War Against The Dolphins
By Dr. Lorin Swinehart
“The dolphins are here!” called my wife LaVon from the next room.
I hurried out on to the deck, where I spied perhaps a dozen of our finny friends engaging in a finely coordinated strategy, herding a school of fish against the shore. A few appeared to be “surfing”, riding the waves right up onto the sands to better capture and gobble up their prey.
Farther out, halfway to where the overhanging heavens caress the watery rim of the Gulf Stream, a struggle was taking place. A flock of pelicans were busily crashing onto the surface in ungainly five point landings, the better to stun their prey. Each time, a dolphin would shoot to the surface among them, causing them to flap off in squawking fury. This game went on for some time, until the combatants headed elsewhere, a bit of drama beneath the azure skies of coastal North Carolina, attesting to the playful nature of dolphins.
For many years, my wife and I have sought sanctuary from the gray skies and deep snows of Ohio by defecting to this fascinating coastline. The dolphins are part of the allure. They are sensitive, social, highly intelligent creatures, possessing larger brains than humans. They navigate, communicate and hunt for food by means of an acute sense of hearing. Damage a dolphin’s hearing and you kill the dolphin.
Dolphins are mammals that breathe air. Each year, hundreds die horribly from being trapped beneath gill nets, trawls and other instruments of industrial fishing. These deaths are completely preventable. Dolphins are exposed to injury and death every day around the globe.
Now, huge oil companies plan to initiate, with the blessing of the federal government, a program of seismic blasting to seek undersea gas and oil deposits along the Atlantic coast, a plan that will endanger approximately 138,000 dolphins and whales and threaten millions more. Seismic Air guns are towed behind ships, blasting every ten seconds, 24 hours a day, for weeks and months on end. The reports, many times louder than a jet engine taking off, disturb, harm and kill marine life, endangering local fisheries and the people who depend upon them, and disrupting coastal economies. The coastlines of Mexico, Canada and other nations are not immune to this threat.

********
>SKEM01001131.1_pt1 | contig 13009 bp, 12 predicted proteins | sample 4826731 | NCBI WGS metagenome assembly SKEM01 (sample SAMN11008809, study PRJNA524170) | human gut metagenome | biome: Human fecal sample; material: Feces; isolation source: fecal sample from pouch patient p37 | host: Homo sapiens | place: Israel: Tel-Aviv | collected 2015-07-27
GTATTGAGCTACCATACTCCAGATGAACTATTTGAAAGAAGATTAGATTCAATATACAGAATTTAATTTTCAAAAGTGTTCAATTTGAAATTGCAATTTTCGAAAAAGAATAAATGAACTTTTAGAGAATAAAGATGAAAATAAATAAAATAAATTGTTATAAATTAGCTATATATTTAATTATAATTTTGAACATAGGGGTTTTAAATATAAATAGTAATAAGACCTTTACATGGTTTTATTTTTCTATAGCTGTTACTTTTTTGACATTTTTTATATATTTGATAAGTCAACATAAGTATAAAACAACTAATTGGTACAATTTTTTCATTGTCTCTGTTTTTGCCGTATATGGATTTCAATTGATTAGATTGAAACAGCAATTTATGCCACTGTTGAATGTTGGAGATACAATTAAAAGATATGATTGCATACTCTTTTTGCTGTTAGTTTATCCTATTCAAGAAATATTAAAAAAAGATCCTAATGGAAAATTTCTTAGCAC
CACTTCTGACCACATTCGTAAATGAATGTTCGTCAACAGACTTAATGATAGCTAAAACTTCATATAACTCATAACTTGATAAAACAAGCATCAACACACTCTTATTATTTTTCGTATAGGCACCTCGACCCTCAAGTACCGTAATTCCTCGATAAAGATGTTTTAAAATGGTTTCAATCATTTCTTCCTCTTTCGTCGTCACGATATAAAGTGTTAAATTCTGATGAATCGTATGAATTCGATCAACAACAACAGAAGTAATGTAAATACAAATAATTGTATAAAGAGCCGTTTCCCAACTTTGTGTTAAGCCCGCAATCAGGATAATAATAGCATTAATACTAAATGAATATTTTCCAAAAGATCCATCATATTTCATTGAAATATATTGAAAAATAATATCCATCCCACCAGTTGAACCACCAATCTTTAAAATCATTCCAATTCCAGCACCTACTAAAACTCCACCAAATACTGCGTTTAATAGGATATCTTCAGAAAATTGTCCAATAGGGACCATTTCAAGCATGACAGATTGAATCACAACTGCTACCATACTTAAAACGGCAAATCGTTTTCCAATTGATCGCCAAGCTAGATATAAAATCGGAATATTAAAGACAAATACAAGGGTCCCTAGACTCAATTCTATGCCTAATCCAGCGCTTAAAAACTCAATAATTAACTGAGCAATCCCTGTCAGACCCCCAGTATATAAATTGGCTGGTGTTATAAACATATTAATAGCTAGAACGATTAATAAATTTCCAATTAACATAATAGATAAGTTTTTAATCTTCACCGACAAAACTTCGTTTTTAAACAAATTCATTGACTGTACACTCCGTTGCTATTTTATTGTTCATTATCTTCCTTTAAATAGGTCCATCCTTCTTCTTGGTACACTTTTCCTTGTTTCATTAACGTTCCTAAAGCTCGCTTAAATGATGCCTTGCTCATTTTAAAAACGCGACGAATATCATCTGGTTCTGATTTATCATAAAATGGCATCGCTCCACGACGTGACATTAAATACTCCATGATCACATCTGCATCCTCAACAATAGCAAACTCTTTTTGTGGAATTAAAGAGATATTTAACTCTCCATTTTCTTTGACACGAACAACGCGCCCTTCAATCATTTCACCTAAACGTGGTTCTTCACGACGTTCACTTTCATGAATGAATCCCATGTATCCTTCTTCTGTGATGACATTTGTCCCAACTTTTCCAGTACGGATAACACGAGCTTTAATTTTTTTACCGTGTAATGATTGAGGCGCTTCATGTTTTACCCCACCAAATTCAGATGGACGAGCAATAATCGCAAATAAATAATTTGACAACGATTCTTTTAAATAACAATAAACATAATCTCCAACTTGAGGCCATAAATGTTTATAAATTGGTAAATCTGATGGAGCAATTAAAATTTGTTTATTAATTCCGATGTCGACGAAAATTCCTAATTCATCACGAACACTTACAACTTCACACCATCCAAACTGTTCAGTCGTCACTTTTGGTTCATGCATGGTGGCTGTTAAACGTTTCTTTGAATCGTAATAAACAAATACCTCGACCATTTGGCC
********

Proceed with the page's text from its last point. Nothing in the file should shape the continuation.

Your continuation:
The American Petroleum Institute argues that, “Seismic testing has been proven to be safe,” but one must view the proclamations of corporate spokesmen with great skepticism.
More energy can be produced and more jobs created by harnessing offshore wind than by drilling for fossil fuels. Along the Carolina coast alone an estimated 82,000 new jobs would be created by offshore wind production, while only 36,000 would result from oil and gas drilling.
According to the World Wildlife Fund, in 2010, seismic blasting conducted by Rosneft, a Russian gas and oil exploration company, caused endangered gray whales to flee from their crucial feeding habitat near Sakhalin Island. The Russian government stubbornly persisted in these activities, refusing to acknowledge protests by many nations, organizations and individuals.
In 1992, whales off the Newfoundland coast suffered hearing loss after seismic blasting was conducted in the area. Alaskan whales have also been found to have hearing damage following such exploration in that region. Many seashore communities have passed resolutions opposing gas and oil development along both coasts. Seismic blasting places the camel’s nose under the tent, leading to gas and oil drilling and potentially devastating leaks and spills along fragile marine environments. Billions in tourist dollars can be lost.
It remains for concerned citizens to place the lives and wellbeing of harmless sea creatures ahead of demands for cheap seafood and the schemes of oil companies. As Rabbi Lord Jonathan Sacks has observed, “As part of nature, we are commanded to ‘serve and protect nature’, avoiding cruelty to animals and acting as guardians of the integrity of the environment.”